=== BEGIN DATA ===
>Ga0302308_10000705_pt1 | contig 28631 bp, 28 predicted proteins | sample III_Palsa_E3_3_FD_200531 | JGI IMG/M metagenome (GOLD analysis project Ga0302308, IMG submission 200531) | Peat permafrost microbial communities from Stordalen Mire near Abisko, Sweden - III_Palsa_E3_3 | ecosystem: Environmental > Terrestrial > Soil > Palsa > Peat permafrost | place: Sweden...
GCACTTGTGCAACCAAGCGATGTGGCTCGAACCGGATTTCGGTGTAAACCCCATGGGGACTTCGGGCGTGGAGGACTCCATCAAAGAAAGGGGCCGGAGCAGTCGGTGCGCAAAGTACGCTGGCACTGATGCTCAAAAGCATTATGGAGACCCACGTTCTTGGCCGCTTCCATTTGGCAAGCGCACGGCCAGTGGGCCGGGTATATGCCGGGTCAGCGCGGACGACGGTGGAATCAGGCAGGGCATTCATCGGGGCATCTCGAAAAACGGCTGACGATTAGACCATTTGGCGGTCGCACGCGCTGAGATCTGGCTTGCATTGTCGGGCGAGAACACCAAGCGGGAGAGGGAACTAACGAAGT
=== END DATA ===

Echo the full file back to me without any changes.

>Ga0302308_10000705_pt1 | contig 28631 bp, 28 predicted proteins | sample III_Palsa_E3_3_FD_200531 | JGI IMG/M metagenome (GOLD analysis project Ga0302308, IMG submission 200531) | Peat permafrost microbial communities from Stordalen Mire near Abisko, Sweden - III_Palsa_E3_3 | ecosystem: Environmental > Terrestrial > Soil > Palsa > Peat permafrost | place: Sweden...
GCACTTGTGCAACCAAGCGATGTGGCTCGAACCGGATTTCGGTGTAAACCCCATGGGGACTTCGGGCGTGGAGGACTCCATCAAAGAAAGGGGCCGGAGCAGTCGGTGCGCAAAGTACGCTGGCACTGATGCTCAAAAGCATTATGGAGACCCACGTTCTTGGCCGCTTCCATTTGGCAAGCGCACGGCCAGTGGGCCGGGTATATGCCGGGTCAGCGCGGACGACGGTGGAATCAGGCAGGGCATTCATCGGGGCATCTCGAAAAACGGCTGACGATTAGACCATTTGGCGGTCGCACGCGCTGAGATCTGGCTTGCATTGTCGGGCGAGAACACCAAGCGGGAGAGGGAACTAACGAAGT